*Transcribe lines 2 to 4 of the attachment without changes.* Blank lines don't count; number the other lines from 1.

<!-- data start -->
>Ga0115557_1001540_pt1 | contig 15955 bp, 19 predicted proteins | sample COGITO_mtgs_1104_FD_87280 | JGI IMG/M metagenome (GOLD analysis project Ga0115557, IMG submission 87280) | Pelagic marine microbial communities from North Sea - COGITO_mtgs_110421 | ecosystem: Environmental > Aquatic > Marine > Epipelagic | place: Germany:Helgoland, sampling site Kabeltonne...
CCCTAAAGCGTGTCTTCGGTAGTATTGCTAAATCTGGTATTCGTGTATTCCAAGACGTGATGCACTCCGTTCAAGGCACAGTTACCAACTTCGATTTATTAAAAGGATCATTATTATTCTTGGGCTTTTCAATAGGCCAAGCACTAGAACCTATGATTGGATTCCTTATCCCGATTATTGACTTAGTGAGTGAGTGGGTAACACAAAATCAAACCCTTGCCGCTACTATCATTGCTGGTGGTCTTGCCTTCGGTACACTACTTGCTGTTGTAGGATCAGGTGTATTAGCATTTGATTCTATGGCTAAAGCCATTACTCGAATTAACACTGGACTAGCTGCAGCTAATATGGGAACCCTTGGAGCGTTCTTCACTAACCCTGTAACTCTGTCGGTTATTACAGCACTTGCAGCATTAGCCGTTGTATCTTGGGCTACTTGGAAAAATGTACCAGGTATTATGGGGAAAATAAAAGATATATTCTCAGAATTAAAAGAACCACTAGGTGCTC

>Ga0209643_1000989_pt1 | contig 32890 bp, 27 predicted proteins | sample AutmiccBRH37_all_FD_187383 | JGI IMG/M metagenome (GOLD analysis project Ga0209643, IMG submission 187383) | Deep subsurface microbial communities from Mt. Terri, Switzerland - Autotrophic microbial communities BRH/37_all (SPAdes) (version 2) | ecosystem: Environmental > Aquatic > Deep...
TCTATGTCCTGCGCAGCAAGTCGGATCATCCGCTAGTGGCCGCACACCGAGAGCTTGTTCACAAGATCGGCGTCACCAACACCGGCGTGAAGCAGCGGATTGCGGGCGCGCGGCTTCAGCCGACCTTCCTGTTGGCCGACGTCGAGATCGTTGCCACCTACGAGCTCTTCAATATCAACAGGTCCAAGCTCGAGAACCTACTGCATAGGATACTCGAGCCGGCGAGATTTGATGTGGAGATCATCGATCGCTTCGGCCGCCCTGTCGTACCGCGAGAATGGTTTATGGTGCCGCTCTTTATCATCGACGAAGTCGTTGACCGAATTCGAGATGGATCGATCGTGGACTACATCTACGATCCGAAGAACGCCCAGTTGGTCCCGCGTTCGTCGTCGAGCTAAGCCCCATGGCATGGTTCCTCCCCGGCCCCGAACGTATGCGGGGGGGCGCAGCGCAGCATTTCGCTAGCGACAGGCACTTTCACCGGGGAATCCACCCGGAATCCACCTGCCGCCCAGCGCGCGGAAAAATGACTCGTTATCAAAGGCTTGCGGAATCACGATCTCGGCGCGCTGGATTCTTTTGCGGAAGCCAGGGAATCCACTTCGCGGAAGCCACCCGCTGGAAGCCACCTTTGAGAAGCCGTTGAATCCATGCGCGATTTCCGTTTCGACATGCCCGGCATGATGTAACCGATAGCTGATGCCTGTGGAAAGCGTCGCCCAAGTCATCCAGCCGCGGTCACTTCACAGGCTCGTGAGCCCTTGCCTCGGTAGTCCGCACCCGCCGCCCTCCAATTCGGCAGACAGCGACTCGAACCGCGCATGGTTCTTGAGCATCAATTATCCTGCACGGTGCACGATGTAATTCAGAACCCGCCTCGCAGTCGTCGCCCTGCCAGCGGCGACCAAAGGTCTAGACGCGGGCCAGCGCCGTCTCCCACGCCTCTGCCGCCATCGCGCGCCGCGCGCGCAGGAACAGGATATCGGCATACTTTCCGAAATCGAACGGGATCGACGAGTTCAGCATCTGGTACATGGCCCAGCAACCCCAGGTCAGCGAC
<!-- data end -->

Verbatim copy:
CCCTAAAGCGTGTCTTCGGTAGTATTGCTAAATCTGGTATTCGTGTATTCCAAGACGTGATGCACTCCGTTCAAGGCACAGTTACCAACTTCGATTTATTAAAAGGATCATTATTATTCTTGGGCTTTTCAATAGGCCAAGCACTAGAACCTATGATTGGATTCCTTATCCCGATTATTGACTTAGTGAGTGAGTGGGTAACACAAAATCAAACCCTTGCCGCTACTATCATTGCTGGTGGTCTTGCCTTCGGTACACTACTTGCTGTTGTAGGATCAGGTGTATTAGCATTTGATTCTATGGCTAAAGCCATTACTCGAATTAACACTGGACTAGCTGCAGCTAATATGGGAACCCTTGGAGCGTTCTTCACTAACCCTGTAACTCTGTCGGTTATTACAGCACTTGCAGCATTAGCCGTTGTATCTTGGGCTACTTGGAAAAATGTACCAGGTATTATGGGGAAAATAAAAGATATATTCTCAGAATTAAAAGAACCACTAGGTGCTC

>Ga0209643_1000989_pt1 | contig 32890 bp, 27 predicted proteins | sample AutmiccBRH37_all_FD_187383 | JGI IMG/M metagenome (GOLD analysis project Ga0209643, IMG submission 187383) | Deep subsurface microbial communities from Mt. Terri, Switzerland - Autotrophic microbial communities BRH/37_all (SPAdes) (version 2) | ecosystem: Environmental > Aquatic > Deep...
TCTATGTCCTGCGCAGCAAGTCGGATCATCCGCTAGTGGCCGCACACCGAGAGCTTGTTCACAAGATCGGCGTCACCAACACCGGCGTGAAGCAGCGGATTGCGGGCGCGCGGCTTCAGCCGACCTTCCTGTTGGCCGACGTCGAGATCGTTGCCACCTACGAGCTCTTCAATATCAACAGGTCCAAGCTCGAGAACCTACTGCATAGGATACTCGAGCCGGCGAGATTTGATGTGGAGATCATCGATCGCTTCGGCCGCCCTGTCGTACCGCGAGAATGGTTTATGGTGCCGCTCTTTATCATCGACGAAGTCGTTGACCGAATTCGAGATGGATCGATCGTGGACTACATCTACGATCCGAAGAACGCCCAGTTGGTCCCGCGTTCGTCGTCGAGCTAAGCCCCATGGCATGGTTCCTCCCCGGCCCCGAACGTATGCGGGGGGGCGCAGCGCAGCATTTCGCTAGCGACAGGCACTTTCACCGGGGAATCCACCCGGAATCCACCTGCCGCCCAGCGCGCGGAAAAATGACTCGTTATCAAAGGCTTGCGGAATCACGATCTCGGCGCGCTGGATTCTTTTGCGGAAGCCAGGGAATCCACTTCGCGGAAGCCACCCGCTGGAAGCCACCTTTGAGAAGCCGTTGAATCCATGCGCGATTTCCGTTTCGACATGCCCGGCATGATGTAACCGATAGCTGATGCCTGTGGAAAGCGTCGCCCAAGTCATCCAGCCGCGGTCACTTCACAGGCTCGTGAGCCCTTGCCTCGGTAGTCCGCACCCGCCGCCCTCCAATTCGGCAGACAGCGACTCGAACCGCGCATGGTTCTTGAGCATCAATTATCCTGCACGGTGCACGATGTAATTCAGAACCCGCCTCGCAGTCGTCGCCCTGCCAGCGGCGACCAAAGGTCTAGACGCGGGCCAGCGCCGTCTCCCACGCCTCTGCCGCCATCGCGCGCCGCGCGCGCAGGAACAGGATATCGGCATACTTTCCGAAATCGAACGGGATCGACGAGTTCAGCATCTGGTACATGGCCCAGCAACCCCAGGTCAGCGAC